At the beginning of the 13th century, Genghis Khan united Mongols tribes, reformed the army and was able to conquer almost the entire Eurasian continent, including China, Persia, Turkey, Khorezm, entire Middle Asia and so on.
Closer to the middle of the 13th century all Russian dukedoms were also conquered only not by Genghis Khan himself, but by his grandson Khan Batu. A new state by the name Golden Horde was established with its capital on river Volga, to which Russian duchies fell into vassal dependency and had to pay yearly tribute or taxes.
That lasted for over 200 years. However, with time the huge Mongol empire started to crumble and broke off in many smaller parts. At the same time, Moscow Grand duchy was getting stronger and richer, because Moscow dukes were responsible for collecting taxes from all the Russian lands and part of these taxes remained in Moscow treasuries.
In the middle of the fifteen’s century, the Great Duke of Moscow Ivan the Third, was able to unify many Russian lands and in 1472 stopped paying taxes to the Golden Horde.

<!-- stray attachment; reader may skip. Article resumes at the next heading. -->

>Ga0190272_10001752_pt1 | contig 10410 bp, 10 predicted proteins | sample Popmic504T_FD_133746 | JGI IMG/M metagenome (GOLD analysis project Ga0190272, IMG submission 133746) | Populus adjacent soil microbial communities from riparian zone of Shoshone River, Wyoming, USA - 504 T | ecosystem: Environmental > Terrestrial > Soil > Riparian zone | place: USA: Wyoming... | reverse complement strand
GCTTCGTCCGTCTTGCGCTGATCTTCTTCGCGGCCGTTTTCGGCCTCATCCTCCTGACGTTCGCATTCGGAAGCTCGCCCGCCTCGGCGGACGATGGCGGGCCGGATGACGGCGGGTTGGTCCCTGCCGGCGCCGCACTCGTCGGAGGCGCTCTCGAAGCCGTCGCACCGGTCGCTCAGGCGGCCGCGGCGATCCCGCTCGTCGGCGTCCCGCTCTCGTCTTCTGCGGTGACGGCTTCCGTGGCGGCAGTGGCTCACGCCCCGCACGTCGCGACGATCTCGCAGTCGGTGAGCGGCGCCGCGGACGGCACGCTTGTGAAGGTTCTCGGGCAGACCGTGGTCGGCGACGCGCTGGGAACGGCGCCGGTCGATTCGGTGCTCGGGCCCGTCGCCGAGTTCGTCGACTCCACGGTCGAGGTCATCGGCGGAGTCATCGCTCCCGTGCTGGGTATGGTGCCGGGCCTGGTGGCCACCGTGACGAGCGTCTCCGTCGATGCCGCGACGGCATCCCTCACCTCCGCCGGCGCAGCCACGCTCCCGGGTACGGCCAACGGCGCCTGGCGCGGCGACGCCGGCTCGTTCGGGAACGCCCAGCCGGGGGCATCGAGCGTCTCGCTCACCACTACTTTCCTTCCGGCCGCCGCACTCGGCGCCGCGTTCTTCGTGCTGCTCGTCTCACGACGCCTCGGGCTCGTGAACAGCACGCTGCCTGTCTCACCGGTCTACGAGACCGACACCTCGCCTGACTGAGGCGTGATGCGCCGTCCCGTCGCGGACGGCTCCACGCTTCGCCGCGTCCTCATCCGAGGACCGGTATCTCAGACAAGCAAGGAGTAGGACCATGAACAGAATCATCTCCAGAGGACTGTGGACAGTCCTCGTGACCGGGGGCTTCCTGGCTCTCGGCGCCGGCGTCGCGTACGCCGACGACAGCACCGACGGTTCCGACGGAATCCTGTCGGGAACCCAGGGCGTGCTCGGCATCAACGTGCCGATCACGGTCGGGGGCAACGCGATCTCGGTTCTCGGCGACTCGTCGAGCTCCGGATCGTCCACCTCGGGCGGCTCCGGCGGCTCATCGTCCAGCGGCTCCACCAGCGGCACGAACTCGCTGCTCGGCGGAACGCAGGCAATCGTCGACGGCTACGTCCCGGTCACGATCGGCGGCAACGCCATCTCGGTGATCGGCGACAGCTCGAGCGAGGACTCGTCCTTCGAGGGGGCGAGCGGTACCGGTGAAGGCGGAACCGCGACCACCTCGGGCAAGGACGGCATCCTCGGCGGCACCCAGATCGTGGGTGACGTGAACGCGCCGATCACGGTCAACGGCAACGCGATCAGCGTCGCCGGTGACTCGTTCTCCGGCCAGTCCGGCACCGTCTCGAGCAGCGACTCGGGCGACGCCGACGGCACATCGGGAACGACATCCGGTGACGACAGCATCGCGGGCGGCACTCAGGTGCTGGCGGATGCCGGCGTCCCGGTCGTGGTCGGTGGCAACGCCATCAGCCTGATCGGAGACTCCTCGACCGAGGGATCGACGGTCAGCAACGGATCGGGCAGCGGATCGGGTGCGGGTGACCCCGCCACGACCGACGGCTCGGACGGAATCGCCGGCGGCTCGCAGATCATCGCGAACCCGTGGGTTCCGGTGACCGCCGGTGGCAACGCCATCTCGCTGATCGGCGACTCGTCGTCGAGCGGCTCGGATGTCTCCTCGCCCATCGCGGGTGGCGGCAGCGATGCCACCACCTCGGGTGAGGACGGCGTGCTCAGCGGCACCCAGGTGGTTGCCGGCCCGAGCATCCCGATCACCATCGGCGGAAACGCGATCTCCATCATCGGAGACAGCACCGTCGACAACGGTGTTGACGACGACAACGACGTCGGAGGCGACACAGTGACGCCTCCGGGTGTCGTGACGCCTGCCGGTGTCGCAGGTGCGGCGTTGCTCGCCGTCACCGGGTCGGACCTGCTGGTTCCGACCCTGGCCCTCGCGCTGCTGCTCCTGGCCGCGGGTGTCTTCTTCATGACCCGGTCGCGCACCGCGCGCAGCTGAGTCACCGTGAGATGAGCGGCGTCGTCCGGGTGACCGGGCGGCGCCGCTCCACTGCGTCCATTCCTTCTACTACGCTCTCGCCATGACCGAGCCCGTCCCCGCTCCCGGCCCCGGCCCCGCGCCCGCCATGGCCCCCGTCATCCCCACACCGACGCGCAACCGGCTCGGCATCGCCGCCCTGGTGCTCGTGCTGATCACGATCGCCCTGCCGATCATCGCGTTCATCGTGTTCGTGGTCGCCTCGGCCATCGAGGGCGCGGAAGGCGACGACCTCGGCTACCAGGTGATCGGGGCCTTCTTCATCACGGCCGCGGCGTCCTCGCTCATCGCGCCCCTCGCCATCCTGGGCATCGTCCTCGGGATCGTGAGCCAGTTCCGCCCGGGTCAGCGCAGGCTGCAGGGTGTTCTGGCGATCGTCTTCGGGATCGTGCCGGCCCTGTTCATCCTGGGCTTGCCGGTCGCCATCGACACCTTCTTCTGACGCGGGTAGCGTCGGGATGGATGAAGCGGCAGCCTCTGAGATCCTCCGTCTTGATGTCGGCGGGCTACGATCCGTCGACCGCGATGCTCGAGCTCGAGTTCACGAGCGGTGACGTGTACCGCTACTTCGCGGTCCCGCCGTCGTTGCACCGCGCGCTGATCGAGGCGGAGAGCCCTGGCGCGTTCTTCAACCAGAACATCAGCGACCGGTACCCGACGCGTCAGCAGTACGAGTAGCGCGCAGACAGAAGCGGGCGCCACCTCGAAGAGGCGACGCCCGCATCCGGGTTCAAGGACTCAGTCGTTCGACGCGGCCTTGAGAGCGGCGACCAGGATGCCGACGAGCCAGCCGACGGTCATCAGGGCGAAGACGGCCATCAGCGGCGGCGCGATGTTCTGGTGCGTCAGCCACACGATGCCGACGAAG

Khan Akhmat, who at the time was the chieftain of the Golden Horde, many times demanded the tribute, threatening Ivan with the full-scale invasion.
Ivan evaded the direct answer but didn’t pay. Finally, in 1480 Khan Akhmat lead the retaliatory invasion force to Russia, to once again bring Russia to complete obedience.
In the meanwhile, Ivan gathered his troops. Ivan troops included not only Russian cavalry and infantry, but also foreign mercenaries’ gunmen and cannons.
Both armies met at the river Urgа.
The Mongol army stood on one side and the Russian army on the other side of the river. When Mongols attempted to cross Ugra at the fords, they were met with the cannon fire and incurred big losses. They encouraged Ivan's troops to meet in the open field. Ivan didn't want to do this as the Mongol army was still very dangerous.
Mongols threatened to cross their entire army once the Ugra River would freeze.
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